Translation Throughout the Decade
LAU’s Department of Communication, Arts and Languages celebrates the 10th anniversary of its Translation Program and traces its growth through the decade.
On September 28, two days before International Translation Day, the Department of Communication, Arts and Languages celebrated the 10th anniversary of its Translation program with a diverse group of students, faculty members and accomplished alumni.
Over the last decade, the Translation program at LAU has consistently nurtured a new generation of skilled translators ready to thrive in the field. This commitment to excellence is reflected in a well-rounded curriculum designed to impart the art and nuances of translation.
The program’s most distinctive feature is its focus on teaching the intricacies of the art and exploring translation in medical, legal, economic and political contexts.
By bringing cultures to its learners through collaborations with universities and professionals abroad, the program offers its students invaluable exposure to the job market and insights into the field while helping them hone their skills in preserving the integrity of the source language.
This was evident in the exhibition of the translated books that the students produced during their Contrastive Linguistics course at LAU and were later published by Librairie du Liban – a project coordinated by Associate Professor of English and Applied Linguistics Nuwar Mawlawi Diab.
Guiding the audience through this significant achievement, Dr. Diab elaborated on how the purpose of the project was to “exemplify the ability of language to unite diverse cultures and bring the world closer,” she said.
While past and present students provided a firsthand account of their involvement, they shed light on the program that had allowed them both to “translate Arabic books into English as a means of eroding the cultural barrier and making Arabian folk accessible to the outside world,” said alumna Rasha Eido (BA ’23), as well as to “become activists in the transformative power of translation,” noted senior student Jane Ghnatios.
Given this opportunity, the event recognized CEOs of Librairie du Liban Publishers Habib Sayegh and Pierre Sayegh for publishing the stories, as well as Hassan Sleem, managing director of Sleem Translation and Services, who contributed to the growth and success of the program over the past 10 years by offering translation internships.
“It is worth noting here that this program is among the best scientifically accredited programs,” said Sleem. “It is by no means a simple task to accurately describe this intellectual, cultural and humanitarian edifice known as LAU that has always had a strong footprint over the course of not just a decade, but a century.”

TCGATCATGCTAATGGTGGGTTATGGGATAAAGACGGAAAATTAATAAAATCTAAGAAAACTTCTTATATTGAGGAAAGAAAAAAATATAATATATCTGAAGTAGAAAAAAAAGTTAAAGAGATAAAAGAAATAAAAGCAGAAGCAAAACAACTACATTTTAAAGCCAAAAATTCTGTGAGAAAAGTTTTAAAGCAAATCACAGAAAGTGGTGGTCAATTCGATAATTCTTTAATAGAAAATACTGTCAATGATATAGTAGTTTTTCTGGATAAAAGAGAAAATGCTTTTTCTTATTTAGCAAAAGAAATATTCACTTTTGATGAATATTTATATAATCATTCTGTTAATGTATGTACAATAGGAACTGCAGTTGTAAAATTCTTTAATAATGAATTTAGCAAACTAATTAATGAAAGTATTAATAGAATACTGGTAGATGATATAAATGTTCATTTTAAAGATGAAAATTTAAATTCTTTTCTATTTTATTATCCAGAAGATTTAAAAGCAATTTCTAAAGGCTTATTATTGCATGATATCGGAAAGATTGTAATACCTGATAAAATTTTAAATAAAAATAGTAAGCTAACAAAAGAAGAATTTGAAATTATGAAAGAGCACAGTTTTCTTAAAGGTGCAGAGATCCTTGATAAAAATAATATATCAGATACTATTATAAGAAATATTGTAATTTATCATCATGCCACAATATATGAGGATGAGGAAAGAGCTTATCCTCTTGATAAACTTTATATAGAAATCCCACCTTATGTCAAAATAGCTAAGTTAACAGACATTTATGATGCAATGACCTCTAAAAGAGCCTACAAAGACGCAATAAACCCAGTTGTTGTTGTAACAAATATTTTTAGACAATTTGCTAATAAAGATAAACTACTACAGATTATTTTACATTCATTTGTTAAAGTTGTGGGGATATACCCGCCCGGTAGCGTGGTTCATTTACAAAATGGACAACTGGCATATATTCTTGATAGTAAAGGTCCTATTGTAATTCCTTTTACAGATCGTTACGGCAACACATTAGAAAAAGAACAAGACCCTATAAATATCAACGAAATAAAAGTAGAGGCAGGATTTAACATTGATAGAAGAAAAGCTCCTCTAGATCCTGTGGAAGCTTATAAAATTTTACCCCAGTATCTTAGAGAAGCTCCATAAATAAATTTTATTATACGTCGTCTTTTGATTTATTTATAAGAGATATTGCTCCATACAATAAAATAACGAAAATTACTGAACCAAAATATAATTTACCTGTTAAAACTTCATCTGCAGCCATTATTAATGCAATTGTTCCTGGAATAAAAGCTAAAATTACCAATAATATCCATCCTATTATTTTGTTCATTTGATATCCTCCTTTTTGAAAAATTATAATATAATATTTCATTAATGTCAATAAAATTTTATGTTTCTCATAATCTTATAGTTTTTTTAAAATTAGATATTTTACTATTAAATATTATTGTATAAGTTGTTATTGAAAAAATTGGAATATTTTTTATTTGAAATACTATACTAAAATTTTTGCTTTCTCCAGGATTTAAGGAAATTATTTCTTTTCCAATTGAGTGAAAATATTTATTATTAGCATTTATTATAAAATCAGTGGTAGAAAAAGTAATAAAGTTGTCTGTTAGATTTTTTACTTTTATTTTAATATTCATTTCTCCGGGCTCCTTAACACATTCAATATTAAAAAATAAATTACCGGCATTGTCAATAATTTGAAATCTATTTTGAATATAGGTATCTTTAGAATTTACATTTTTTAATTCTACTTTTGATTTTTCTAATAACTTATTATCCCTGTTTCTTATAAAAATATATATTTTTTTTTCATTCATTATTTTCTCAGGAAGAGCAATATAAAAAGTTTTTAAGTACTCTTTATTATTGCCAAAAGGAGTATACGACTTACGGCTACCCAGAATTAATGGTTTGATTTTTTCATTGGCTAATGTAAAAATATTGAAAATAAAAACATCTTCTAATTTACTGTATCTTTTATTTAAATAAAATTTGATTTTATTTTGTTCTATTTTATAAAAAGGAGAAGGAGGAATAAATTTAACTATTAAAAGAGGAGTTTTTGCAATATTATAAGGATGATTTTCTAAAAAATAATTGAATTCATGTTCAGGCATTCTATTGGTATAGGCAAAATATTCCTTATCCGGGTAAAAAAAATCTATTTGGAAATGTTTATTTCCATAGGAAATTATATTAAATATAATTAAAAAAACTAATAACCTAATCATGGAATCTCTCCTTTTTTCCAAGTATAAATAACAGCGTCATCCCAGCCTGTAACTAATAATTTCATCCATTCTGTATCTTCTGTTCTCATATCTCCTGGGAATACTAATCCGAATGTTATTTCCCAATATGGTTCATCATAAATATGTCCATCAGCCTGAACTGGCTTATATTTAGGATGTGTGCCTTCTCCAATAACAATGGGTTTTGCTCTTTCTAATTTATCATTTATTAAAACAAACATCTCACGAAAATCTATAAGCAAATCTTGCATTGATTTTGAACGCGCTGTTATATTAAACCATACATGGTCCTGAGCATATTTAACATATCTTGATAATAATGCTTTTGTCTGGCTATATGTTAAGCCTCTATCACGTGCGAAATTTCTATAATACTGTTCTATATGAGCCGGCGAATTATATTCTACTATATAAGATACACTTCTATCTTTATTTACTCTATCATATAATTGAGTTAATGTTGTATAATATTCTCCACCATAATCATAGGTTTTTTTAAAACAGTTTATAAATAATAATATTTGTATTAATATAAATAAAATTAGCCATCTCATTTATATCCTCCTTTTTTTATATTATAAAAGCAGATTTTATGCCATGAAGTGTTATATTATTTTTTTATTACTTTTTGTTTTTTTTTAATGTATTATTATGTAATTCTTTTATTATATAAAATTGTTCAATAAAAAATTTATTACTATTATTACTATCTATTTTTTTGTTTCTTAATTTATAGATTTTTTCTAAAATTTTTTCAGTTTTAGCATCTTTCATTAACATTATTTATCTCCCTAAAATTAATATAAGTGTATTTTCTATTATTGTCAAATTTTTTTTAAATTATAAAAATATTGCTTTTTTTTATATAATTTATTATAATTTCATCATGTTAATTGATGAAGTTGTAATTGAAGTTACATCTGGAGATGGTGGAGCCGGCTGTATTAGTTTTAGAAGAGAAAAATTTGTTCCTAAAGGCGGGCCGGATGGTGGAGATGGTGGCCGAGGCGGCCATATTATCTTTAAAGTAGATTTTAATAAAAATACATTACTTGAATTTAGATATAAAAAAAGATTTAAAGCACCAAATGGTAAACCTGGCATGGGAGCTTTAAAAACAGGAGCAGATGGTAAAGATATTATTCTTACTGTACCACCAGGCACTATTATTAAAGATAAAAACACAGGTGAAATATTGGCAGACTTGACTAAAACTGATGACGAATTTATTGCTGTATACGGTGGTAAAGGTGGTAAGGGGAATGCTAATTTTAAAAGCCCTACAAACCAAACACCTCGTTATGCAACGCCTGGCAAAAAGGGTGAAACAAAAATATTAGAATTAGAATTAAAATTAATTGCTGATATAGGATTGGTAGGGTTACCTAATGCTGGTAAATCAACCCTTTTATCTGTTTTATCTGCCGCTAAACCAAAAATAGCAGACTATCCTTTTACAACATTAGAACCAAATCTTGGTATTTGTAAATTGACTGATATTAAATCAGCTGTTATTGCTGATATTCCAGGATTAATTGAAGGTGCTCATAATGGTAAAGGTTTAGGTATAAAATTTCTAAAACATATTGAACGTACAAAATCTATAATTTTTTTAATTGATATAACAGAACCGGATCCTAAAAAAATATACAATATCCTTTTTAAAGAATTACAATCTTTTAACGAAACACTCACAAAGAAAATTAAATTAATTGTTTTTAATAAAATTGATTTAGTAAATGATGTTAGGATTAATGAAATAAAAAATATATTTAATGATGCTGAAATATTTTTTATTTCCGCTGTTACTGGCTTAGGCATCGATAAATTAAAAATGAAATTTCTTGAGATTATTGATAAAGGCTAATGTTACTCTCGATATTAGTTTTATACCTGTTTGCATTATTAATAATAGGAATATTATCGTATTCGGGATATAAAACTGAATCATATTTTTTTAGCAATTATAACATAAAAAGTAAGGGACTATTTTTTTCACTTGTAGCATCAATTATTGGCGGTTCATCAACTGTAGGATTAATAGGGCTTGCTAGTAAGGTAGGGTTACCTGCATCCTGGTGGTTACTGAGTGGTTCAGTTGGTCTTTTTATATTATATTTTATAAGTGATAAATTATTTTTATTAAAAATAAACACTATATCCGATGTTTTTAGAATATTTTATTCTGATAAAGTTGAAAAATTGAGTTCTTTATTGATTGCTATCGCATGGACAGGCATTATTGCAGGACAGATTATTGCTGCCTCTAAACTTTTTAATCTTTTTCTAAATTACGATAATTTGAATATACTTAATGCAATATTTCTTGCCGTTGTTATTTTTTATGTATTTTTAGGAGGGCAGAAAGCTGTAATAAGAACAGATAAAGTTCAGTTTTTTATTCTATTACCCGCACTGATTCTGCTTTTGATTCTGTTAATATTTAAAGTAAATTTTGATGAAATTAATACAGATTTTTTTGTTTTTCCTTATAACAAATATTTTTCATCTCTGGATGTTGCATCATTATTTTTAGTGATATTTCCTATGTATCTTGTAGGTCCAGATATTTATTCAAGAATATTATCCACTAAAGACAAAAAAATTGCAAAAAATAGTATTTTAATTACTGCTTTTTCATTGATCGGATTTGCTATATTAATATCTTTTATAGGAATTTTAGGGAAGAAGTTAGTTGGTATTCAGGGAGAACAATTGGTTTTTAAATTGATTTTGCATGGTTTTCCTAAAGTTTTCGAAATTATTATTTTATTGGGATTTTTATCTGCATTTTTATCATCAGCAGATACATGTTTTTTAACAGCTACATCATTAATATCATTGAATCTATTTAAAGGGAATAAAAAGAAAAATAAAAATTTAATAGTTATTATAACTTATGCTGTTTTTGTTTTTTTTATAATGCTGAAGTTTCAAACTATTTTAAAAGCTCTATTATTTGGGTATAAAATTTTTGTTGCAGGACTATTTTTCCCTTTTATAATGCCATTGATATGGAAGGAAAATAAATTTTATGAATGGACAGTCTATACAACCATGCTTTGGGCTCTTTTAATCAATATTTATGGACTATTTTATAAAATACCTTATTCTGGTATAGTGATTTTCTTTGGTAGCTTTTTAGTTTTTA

In his welcoming address, Chairperson of the Department Dany Badran explained to the audience that “the rapid pace of technological advancements and the ongoing evolution of AI tools are motivating factors for our program to remain agile in extending its influence to deliver comprehensive training and cultivate partnerships with professionals,” he said. “This is done with the goal of preparing our students with the essential skills to create a lasting impact in the field of translation.”
During seminars on the nuances of translation, Dean of the Faculty of Languages and Translation at Saint Joseph University of Beirut Gina Abou Fadel Saad offered her perspective on the challenges of navigating contemporary translation.
“What LAU does best in this field,” she said, “is that it fosters a translator’s in-depth cultural skills in and contributions to this broad and evolving landscape, which are more crucial than ever.”
A talk by Professor in Linguistics at the Lebanese University Haitham Kotob followed on the importance of language proficiency in producing high-quality translations.
Alumna and Arabic Reviewer for Google and Spotify Takla Al Katoul Al Rahbani (BA ’18), Senior Analyst at Bablex Dima Fakhreddine (BA ’19) and Localisation Specialist at Booking.com Hoda Hilal (BA ’18) shared how the program has helped them make considerable strides in their careers.
Though they had worked hard to achieve what they had, they considered themselves lucky to have had professors who genuinely cared and who had helped them gain visibility in the market.
As it looks forward to the future, the program remains a source of pride for all those who have contributed to its success. Assistant Professor of Translation Andree Affeich hopes that the years ahead will “introduce new concepts in translation, especially ones related to technology and artificial intelligence so we can push our students to everything new in the region and beyond.”